If Gary Johnson campaigns on phasing out Social Security and Medicare (the programs will die anyway, eventually), he will be lucky to get 10 percent of the vote. America is not ready for it. I don’t know when or if it will ever be. But I do know the day of reckoning will come, when people discover you cannot spend and borrow into infinity without any economic consequence.

Sure, most Americans might have an “inner Libertarian.” But they won’t get in touch with it, not when they realize the personal responsibility and honesty it requires. We had two terms of “President Obama” for a reason, after all.

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The post Will Americans Discover Their “Inner Libertarian”? appeared first on Michael J. Hurd, Ph.D. | Living Resources Center.

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  • 1 month later...

As the duopoly candidates are being confirmed, Gary Johnson remains 2 percent shy of being eligible to appear in the presidential debates.  I wish him luck because I think his presence there could be a political game changer.  However, his slow ascent in the polls suggests a reluctance to embrace a "best of both worlds" candidate by a public grown used to red meat and free money.

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1 hour ago, Devil's Advocate said:

... I wish him luck...

I do too. Not sure where I read that the last time the two major candidates had such large negatives was Bush Sr. v. Clinton. That's when Perot got 19% of the vote. Johnson probably has much less money compared to Perot. At any rate, Perot was interesting news (somewhat like Trump in that regard) whereas the Libertarians are "old news". It is going to be tough for Johnson to hit 15% in 5 polls. He has to do this by Labor day, which is when the debate participants will be fixed (at least for the first debate). 

I think its nearly impossible for Johnson to win. The best he can hope for is to make a good showing: given that the Libertarians have never done much more than 1%, even 3% is a significant jump. However, unless Johnson can get something near 10%, his impact is likely to be zero. If he does get there, and if the GOP wins anyway, I doubt there's much impact. If he gets 10% and the Democrats win, it might motivate the GOP to try woo his voters. It is tough for them, because if they move away from their religious base --after so many years of pampering them -- they might face a backlash.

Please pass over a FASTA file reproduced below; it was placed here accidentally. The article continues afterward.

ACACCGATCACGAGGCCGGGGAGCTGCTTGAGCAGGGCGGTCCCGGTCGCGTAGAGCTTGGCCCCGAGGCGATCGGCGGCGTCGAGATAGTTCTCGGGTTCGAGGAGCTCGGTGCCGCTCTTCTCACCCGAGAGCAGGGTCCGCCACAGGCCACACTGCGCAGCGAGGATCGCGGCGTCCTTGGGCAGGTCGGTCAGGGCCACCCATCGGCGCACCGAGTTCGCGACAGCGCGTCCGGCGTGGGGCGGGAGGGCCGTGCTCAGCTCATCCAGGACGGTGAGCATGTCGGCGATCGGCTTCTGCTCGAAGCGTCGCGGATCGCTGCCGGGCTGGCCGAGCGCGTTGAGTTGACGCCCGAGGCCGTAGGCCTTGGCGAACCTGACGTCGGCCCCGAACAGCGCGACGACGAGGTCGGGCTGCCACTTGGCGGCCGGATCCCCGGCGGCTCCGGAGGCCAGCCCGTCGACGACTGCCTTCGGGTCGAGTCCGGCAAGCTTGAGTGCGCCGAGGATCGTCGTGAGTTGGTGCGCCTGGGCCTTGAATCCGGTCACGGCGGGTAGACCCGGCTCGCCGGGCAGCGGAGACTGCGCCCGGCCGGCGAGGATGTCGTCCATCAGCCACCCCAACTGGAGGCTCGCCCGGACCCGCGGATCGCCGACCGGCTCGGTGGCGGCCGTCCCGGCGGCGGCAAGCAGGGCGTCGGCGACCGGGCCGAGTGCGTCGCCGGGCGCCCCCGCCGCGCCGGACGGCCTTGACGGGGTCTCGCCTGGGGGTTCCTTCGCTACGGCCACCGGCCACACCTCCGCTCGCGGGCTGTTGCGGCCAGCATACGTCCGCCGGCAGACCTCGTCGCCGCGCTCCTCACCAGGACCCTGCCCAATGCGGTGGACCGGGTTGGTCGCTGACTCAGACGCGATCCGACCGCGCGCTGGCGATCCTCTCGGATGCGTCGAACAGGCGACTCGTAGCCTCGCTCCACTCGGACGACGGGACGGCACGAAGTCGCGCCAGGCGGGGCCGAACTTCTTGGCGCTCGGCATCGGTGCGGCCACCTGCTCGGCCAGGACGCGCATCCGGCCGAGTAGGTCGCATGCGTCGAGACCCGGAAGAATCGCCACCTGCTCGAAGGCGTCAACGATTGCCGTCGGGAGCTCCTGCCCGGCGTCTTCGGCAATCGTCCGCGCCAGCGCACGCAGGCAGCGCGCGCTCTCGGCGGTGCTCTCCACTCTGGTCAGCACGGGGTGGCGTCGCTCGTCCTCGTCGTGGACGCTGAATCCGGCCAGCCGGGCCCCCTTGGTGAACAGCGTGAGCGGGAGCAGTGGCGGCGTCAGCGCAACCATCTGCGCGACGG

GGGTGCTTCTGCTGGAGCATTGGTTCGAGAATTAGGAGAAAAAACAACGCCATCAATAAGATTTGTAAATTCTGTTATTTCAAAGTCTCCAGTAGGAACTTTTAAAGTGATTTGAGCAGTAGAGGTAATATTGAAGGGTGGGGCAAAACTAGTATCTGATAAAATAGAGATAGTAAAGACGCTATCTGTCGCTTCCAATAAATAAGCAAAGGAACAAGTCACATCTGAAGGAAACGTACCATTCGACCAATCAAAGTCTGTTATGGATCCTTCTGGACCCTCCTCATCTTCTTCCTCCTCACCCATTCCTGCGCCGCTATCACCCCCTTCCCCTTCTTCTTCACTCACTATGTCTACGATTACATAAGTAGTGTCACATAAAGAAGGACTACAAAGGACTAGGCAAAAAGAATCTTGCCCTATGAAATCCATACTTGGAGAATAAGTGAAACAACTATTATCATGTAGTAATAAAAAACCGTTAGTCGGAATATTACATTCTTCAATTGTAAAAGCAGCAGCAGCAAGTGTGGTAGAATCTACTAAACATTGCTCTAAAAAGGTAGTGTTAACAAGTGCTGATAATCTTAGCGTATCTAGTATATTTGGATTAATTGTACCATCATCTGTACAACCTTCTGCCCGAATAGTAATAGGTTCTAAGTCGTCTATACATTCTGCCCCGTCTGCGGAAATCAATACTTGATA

My dream scenario would be that Johnson gets 10% and Trump gets 38% or less (i.e. doing worse than Goldwater's low). Then -- in my fictional world -- the GOP has a change of heart and says they will step back of crap like abortion and drugs, and instead focus on free-economy. The bulk of Johnson supporters who view themselves as a liberal-right (classical liberal) then swing back to the GOP, and the next President is slight right of center.

Might sound unambitious, but I think it's actually a super-ambitious stretch for my countrymen.

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Libertarians have established themselves as a party on the fringe, something like a political wing of anarchists.  Perot and Paul added credibility, and having two former governors now helps, but they won't become a viable alternative party unless  they can maintain a presence in the presidential debates.  I'm encouraged that Johnson's percentage hasn't leveled off yet, he's likable, and handles interviews well.  We'll see what comes of it, but his participation adds a refreshing element to an otherwise dismal choice between the crazy uncle and shrill aunt brawling in the gutter.

At this point I'm just looking for someone to vote for without feeling the need to shower afterwards.

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12 hours ago, Devil's Advocate said:

I'm encouraged that Johnson's percentage hasn't leveled off yet, he's likable, and handles interviews well. 

The issue is, what is -actually- appealing about him? There is no real platform except being pro pot and anti-regulation - and neither of those positions are really fleshed out as real policy. Worse, he isn't too consistent, thereby contributing to the idea that anything remotely libertarian (small 'L') is either ancap or a gun fundamentalist (i.e. anti gun regulation fanatics) or just wholly ignorant of politics.

I'd feel hopeful if someone sought out a comprehensive political platform with notable foresight.

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7 hours ago, Eiuol said:

The issue is, what is -actually- appealing about him? There is no real platform except being pro pot and anti-regulation - and neither of those positions are really fleshed out as real policy. Worse, he isn't too consistent, thereby contributing to the idea that anything remotely libertarian (small 'L') is either ancap or a gun fundamentalist (i.e. anti gun regulation fanatics) or just wholly ignorant of politics.